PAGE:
Summary: Exposition of 1 Peter 5:6-7

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How Healthy Churches Go through Trials

Humble yourselves, therefore, under God's mighty hand, that he may lift you up in due time. Cast all your anxiety on him because he cares for you.

1 Peter 5:6-7

How does a healthy church go through trials?

The conclusion is often the most important part of a book or movie. It is there you make your closing arguments and declare what you most want your reader to leave with. Here at the end of Peter’s epistle, it is no different. He leaves this letter on suffering and being a pilgrim in a foreign and ungodly world with some exhortations and encouragements for the church.

In 1 Peter 5:1-5, we started looking at what a healthy church looks like. In the beginning of the chapter, Peter spoke “to the Elders among” them (5:1). This tells us the letter was not just written to scattered Christians but to local congregations that had scattered. He challenges them to be healthy. He called the elders to lead properly in the church; he called the young men, who possibly were being antagonistic to the leadership, to submit. He spoke to the whole church commanding them to put on the cloth of humility in order to serve one another (v. 5).

Healthy churches have godly leadership who are eager to serve and care for the flock, but they also have members who submit to the vision of the leadership and serve the church. They don’t typically have many unfulfilled roles in the children’s ministry or the youth ministry. Why? It’s because everybody has humbly put on the servant’s garment, and they are seeking to serve one another.

But now, as he concludes, he returns to the primary theme of the letter and speaks about suffering. How should church communities suffer together? Suffering can be a great thing. We see this individually, as trials can make us more patient, peaceful, loving and caring, or it can do the opposite. Suffering can cripple us and leave us with many emotional scars. We can become more fearful, anxious, depressed, angry and even violent. It can either help us or hurt us, and it’s no different with the church.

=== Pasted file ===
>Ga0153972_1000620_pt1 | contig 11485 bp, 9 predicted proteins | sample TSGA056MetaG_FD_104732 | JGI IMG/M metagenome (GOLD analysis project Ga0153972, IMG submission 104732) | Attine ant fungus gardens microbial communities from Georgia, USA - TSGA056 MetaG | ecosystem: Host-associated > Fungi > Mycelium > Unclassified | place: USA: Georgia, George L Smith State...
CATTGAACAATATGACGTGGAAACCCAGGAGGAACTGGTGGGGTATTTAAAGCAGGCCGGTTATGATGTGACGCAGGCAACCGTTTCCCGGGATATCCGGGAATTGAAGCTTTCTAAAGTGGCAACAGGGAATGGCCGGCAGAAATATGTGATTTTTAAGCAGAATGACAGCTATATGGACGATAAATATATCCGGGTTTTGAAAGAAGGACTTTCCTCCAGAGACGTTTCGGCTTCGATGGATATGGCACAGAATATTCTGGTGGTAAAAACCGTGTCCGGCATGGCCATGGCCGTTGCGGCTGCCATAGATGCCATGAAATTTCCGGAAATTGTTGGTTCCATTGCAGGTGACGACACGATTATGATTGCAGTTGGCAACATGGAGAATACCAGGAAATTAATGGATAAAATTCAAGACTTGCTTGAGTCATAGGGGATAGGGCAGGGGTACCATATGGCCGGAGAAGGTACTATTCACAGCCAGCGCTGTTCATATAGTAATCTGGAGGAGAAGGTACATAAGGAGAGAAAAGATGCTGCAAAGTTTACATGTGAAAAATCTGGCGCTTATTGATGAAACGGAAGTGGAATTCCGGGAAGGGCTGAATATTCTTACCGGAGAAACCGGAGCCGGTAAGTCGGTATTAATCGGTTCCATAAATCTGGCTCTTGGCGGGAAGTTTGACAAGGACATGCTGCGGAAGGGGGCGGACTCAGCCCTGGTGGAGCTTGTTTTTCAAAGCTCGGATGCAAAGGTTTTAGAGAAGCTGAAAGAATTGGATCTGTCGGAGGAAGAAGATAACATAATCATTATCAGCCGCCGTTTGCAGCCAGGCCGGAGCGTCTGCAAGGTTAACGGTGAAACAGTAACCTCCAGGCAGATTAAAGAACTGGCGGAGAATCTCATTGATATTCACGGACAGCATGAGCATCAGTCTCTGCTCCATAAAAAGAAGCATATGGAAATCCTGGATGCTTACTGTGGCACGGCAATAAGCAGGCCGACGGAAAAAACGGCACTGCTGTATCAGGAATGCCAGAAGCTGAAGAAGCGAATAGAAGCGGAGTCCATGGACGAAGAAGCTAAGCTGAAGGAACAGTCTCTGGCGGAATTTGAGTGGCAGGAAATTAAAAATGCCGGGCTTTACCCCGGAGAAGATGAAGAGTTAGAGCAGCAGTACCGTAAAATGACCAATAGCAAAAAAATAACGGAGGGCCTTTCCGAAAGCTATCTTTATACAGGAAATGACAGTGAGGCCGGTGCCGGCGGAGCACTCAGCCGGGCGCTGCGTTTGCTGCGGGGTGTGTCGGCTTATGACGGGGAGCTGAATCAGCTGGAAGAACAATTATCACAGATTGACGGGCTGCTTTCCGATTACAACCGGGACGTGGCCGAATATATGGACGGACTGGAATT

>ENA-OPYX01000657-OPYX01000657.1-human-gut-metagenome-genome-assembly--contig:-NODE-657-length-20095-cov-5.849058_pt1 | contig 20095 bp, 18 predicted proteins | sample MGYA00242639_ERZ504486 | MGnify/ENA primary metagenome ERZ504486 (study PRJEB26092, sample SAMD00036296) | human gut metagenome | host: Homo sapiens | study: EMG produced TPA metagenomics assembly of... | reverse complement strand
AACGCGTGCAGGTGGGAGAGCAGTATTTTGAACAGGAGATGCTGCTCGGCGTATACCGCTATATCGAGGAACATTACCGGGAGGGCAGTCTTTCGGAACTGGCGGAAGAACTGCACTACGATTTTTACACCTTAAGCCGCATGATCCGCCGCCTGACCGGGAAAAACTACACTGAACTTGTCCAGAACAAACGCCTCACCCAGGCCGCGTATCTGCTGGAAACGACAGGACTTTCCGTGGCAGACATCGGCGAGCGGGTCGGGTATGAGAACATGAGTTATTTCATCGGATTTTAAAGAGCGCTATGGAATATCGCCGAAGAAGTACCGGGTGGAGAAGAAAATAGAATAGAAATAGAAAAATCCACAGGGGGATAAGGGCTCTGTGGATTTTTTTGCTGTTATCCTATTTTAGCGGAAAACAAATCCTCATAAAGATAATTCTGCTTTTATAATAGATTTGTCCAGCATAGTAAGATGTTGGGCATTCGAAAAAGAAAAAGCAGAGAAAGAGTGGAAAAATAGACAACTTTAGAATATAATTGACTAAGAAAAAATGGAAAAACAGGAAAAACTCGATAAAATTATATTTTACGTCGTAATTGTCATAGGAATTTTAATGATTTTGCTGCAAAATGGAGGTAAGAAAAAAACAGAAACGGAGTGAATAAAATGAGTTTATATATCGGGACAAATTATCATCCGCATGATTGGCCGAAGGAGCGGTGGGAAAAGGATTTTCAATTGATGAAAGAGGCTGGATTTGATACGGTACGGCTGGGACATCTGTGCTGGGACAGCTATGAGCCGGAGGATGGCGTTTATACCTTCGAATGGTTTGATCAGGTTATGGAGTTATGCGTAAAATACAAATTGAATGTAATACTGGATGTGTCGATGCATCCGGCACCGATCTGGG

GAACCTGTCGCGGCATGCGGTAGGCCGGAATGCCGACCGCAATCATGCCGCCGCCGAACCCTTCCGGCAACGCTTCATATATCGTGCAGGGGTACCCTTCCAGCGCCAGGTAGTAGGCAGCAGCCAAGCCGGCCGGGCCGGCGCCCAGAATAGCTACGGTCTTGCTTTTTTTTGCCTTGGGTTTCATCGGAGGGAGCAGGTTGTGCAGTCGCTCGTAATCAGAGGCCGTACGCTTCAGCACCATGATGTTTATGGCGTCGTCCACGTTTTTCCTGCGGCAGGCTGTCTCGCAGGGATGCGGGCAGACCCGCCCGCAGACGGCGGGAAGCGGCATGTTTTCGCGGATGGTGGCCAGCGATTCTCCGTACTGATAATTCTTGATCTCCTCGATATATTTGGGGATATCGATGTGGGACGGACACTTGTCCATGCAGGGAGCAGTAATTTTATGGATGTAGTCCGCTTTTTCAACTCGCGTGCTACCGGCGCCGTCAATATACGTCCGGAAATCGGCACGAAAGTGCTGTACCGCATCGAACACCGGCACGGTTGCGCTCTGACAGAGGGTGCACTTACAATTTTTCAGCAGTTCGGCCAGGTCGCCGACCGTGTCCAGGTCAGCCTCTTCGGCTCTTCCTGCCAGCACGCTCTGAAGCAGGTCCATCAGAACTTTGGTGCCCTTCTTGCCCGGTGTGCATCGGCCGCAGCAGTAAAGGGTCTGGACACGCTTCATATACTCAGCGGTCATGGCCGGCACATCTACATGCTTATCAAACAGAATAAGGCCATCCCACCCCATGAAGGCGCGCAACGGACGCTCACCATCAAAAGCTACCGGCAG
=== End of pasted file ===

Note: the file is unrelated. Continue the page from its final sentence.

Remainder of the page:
Similarly, it is God’s desire to use trials corporately in the life of congregations to help them mature. It may come in persecutions like here with the congregations in Asia Minor. It may come in the form of conflict between church members as seen in the Philippian church (Phil 4:2). It can be through false teachers as in Ephesus (1 Tim 1:3) or a member in the church who needs discipline as with Corinth (1 Cor 5).

God forbid that it be his will for any of us to go through these difficulties at our home church, but even if it is his will, we must have a proper view of trials as Scripture teaches, and we must know how to respond to the trials as a community.

As we look at this text, we must ask ourselves, “How do healthy churches & church members go through trials?” Many congregations split or members move when things aren’t good because they have never learned how to go through trials as a community. Scripture often compares the church to a family. In 1 Timothy 5:1-2, Paul calls Timothy to treat the older men in the church as fathers, younger men as brothers, older women as mothers, and younger women as sisters with absolute purity. Do healthy families break up when they go through problems? No! They should get closer and more intimate. It should be the same with healthy churches.

How do healthy churches go through hardship together? In this passage we will see three characteristics of how healthy churches respond to trials.

Big Question: How does Peter command the scattered congregations to respond to their trials in 1 Peter 5:6-7? What characteristics can we learn about healthy churches through this text?

Healthy Churches Recognize, Trust, and Submit to God in Trials

Humble yourselves, therefore, under God's mighty hand, that he may lift you up in due time.

1 Peter 5:6

Not only are healthy churches humble before one another by taking on the servant’s apron and serving others (1 Peter 5:5), healthy churches are also humble before God. Peter says “humble yourselves, therefore, under God’s mighty hand.”

Interpretation Question: What does it mean to humble ourselves under God’s mighty hand?

1. To humble ourselves under God’s mighty hand means to recognize that God is in control of the trial.

How do we know this is referring to submitting to God while in trials? We see that from the context which has been suffering throughout the letter (1 Peter 4:12). But we also see this from Peter’s next comment “that he may lift you up in due time (v. 6).” These believers who were suffering must recognize God’s hand in the midst of their trials and humbly submit to it. They must persevere so God could lift them up in his time.

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